The Family that Feels Together Grows Together

Managing Feelings in Family Life

by Linda Kondracki

In recovery we learn that "all my feelings are okay." Learning to manage our own responses to feelings like anger and hurt is hard enough. Learning to manage feelings is our families can seem overwhelming. How do we teach our children to handle their feelings in healthy ways? The following guidelines can help you make your family a place that models healthy ways of owning and expressing all your feelings.
Guideline #1: All family members have a right to feel their feelings.
If we grew up with lots of messages that denied us our feelings, we may unknowingly be hooked into a communication style that tells others to block or bury their feelings. The first step in managing feelings in family life is to listen to, and affirm each other's feelings. Here's an example:

No: "Why are you crying? It's just a goldfish! We'll buy another one!
Yes: "It hurts alot to lose a pet, doesn't it? Do you want me to help you bury it?"

Guideline #2: Feelings must be expressed within certain boundaries.
To say that "all your feelings are okay," is NOT giving permission for family members to engage in a "feelings free-for-all." Expressing our feelings in ways that are self-destructive, harms someone else or damages property are never okay. The activity box contains directions to help you set rules for the expression of feelings in your family. Notice that none of these rules denies anyone his or her feelings. They are simply management tools that can help family members express their feelings in healthy ways.

Guideline #3: All family members can own what they are feeling.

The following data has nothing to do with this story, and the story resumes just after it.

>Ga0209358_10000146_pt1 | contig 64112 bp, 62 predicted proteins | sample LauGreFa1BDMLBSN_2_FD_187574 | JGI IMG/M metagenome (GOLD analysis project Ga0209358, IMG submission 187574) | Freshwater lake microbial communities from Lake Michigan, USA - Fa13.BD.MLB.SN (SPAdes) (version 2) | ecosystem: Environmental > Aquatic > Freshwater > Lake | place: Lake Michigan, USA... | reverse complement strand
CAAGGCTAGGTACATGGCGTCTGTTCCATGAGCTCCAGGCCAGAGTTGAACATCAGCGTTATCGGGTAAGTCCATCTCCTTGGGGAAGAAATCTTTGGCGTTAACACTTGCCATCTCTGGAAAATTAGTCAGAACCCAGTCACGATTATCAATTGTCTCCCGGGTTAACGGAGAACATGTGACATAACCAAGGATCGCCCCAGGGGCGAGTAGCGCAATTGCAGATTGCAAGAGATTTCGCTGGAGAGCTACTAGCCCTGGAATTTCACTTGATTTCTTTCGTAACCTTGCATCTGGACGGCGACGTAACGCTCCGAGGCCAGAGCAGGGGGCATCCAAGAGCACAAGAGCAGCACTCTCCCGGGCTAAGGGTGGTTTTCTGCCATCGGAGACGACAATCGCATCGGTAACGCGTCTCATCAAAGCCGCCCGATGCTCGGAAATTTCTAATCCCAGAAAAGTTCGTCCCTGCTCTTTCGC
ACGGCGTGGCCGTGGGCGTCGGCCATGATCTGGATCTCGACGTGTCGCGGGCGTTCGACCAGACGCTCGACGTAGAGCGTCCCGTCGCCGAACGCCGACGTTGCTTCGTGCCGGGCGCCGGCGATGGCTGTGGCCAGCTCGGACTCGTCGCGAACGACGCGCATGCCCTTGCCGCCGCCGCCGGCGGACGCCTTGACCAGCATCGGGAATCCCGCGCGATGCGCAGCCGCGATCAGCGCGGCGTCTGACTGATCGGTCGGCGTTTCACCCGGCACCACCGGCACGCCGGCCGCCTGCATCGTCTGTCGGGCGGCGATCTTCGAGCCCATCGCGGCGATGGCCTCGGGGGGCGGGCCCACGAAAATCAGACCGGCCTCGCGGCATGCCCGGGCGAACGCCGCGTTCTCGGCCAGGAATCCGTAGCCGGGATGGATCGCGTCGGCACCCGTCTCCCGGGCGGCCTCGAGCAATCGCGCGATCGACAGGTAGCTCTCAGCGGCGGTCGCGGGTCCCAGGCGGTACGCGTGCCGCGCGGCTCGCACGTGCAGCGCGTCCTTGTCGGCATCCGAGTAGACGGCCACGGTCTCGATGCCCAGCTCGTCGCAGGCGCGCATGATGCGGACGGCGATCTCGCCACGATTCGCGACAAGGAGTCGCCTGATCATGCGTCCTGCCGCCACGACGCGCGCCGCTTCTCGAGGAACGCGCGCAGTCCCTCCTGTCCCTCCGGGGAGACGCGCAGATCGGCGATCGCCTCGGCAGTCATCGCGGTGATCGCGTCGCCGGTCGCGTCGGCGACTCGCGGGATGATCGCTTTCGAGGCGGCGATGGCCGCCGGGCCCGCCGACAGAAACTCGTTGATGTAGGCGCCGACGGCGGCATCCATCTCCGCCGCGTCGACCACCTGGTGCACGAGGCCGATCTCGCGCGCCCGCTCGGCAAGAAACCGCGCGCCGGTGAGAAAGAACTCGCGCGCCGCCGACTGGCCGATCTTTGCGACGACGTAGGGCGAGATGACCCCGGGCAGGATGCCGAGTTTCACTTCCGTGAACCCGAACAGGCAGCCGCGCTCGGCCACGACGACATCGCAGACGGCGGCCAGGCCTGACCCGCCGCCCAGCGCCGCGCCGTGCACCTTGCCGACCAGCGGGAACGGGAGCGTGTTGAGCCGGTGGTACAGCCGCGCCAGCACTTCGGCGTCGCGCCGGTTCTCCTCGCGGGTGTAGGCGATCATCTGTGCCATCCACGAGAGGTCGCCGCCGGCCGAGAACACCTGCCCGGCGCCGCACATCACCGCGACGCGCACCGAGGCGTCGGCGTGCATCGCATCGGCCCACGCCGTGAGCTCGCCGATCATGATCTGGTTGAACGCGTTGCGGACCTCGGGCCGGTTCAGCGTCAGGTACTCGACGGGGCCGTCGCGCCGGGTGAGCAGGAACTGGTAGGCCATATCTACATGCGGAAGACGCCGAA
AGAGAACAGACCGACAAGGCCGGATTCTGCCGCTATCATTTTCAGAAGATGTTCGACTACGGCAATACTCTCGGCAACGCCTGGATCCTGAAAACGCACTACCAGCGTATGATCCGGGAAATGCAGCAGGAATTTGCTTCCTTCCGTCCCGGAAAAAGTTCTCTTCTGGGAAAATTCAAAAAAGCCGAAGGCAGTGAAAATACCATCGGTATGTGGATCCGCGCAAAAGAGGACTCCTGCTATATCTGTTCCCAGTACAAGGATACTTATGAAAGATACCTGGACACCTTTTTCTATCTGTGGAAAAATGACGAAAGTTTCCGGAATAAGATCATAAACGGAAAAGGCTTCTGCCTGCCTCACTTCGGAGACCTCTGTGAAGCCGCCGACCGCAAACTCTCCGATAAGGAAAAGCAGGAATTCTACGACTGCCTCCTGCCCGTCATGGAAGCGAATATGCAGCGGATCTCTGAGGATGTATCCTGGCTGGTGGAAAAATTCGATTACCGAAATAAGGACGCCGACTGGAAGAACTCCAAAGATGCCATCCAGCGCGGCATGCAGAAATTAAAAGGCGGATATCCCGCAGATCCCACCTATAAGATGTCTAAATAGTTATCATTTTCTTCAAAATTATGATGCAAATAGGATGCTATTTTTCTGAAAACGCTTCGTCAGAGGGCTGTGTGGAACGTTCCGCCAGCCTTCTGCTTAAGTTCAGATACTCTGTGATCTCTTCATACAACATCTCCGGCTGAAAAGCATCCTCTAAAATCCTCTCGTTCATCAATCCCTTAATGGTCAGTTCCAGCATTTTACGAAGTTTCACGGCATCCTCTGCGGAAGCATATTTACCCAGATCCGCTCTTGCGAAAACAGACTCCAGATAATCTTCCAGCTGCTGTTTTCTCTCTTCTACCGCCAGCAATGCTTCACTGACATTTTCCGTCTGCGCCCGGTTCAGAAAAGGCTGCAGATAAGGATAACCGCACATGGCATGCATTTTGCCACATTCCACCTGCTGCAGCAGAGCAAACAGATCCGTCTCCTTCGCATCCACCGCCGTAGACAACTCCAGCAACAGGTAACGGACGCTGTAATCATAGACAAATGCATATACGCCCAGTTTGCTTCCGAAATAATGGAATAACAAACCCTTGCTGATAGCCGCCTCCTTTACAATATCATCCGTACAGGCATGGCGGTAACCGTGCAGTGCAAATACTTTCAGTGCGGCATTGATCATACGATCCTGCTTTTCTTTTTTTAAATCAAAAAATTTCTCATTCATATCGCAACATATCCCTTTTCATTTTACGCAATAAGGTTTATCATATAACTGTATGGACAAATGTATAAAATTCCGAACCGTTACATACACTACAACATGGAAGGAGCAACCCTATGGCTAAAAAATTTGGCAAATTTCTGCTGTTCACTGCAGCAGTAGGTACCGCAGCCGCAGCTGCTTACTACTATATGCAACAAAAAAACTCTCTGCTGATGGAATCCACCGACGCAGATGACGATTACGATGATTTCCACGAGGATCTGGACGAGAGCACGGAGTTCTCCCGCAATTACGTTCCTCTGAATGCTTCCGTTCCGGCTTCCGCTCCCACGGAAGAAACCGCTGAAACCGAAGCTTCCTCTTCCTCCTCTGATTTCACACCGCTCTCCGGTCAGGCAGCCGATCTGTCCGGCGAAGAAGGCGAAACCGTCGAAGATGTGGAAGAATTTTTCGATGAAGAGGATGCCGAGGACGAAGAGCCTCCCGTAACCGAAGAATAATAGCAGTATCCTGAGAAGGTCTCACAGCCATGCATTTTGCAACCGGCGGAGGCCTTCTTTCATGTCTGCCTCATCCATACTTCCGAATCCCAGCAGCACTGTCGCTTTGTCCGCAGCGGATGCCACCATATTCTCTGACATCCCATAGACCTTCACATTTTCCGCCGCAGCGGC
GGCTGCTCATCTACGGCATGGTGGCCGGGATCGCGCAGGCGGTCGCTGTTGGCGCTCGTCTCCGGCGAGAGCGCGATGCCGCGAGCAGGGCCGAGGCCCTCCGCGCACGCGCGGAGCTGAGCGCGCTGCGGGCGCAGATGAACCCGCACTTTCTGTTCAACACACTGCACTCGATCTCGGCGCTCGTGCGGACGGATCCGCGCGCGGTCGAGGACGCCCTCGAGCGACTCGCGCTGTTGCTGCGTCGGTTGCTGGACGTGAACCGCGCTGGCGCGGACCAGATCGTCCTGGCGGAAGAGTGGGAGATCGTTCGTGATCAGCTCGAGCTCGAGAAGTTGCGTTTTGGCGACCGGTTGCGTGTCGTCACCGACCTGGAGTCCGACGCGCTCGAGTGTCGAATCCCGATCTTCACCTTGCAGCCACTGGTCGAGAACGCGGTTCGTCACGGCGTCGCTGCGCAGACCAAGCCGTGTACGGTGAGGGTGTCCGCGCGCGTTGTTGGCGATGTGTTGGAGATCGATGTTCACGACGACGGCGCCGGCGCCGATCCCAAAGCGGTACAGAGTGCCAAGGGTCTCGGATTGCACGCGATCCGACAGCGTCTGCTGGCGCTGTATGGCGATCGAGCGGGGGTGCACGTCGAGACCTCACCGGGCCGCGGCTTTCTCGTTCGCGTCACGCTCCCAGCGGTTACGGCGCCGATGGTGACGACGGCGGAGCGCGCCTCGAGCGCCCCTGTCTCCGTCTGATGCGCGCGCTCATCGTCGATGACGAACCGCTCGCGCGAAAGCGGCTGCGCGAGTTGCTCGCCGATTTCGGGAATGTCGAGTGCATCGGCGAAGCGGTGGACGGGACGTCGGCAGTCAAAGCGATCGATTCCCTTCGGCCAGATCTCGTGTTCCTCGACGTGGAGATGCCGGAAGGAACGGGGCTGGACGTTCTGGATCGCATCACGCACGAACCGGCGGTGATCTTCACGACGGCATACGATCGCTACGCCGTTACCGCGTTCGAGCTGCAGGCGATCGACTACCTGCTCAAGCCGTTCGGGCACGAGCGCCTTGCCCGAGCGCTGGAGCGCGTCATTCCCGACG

Owning a feeling means we are "in charge" of that feeling and will assume responsibility for managing it. Essentially, this means learning a communication style that uses "I" statements to own a feeling, plus a clear statement of what the speaker needs or wants from the other person:

No: Why do you guys always bombard me with what you want as soon as I walk in the door? Do any of you ever once think about anyone but yourselves? I'm not going to do another thing for you until you stop being so selfish!

Yes: Work was really stressful today and I'm beat. I need a half hour to myself before answering those questions and looking at your papers. Please find something else to do and we'll talk in a little while.

Notice that the accusatory "you" words shifts the responsibility for a feeling to another family member. The second response uses an "I" statement to claim ownership of a feeling and then makes a clear request of the other person.

Guideline #4: Understand emotional temperature and timing.
When tempers are hot is probably not the best time to give lectures or try to talk things out. When hurt and grief are new is definitely not an appropriate time to talk about replacing what was lost or telling jokes to lighten the mood. Sometimes the best thing to do is allow time for emotional temperatures to cool and hurts to begin to heal before talking things out. Just remember that it is never too late - in minutes, hours, days, even years - to come back to a subject to talk it through and bring closure.

One of the best ways for family members to learn to manage their feelings in healthy ways is to set guidelines for all family members to follow. Begin by writing across the top of a poster board: "Expressing Feelings in Our Family." Then talk about the following:

  • What are some ways we express feelings in our family that cause us problems? Be specific - hitting or throwing things, pouting, name calling, etc.
  • How can we express our feelings without being hurtful or disrespectful to others?

As you think of ideas, write them down in the form of family rules. Examples:

  • When we are angry, we may go to our rooms and pound our pillows or go to the garage and use the punching bag. We may not break anything or pound someone else.
  • When we are sad we may cry, ask to be held, or go to our rooms to be alone for awhile. We may not pretend to be sick or hide somewhere without telling someone where we are.
  • When there is a conflict between family members, they will work it out without calling each other names or hitting each other.

NOTE: The material in this column was taken from Linda's book, All My Feelings Are Okay, an interactive family guide using stories, games, Bible studies and more to help families identify and express their feelings. Ask for it in your local Christian bookstore.

Go to more Articles by Linda Kondracki in STEPS Magazine.

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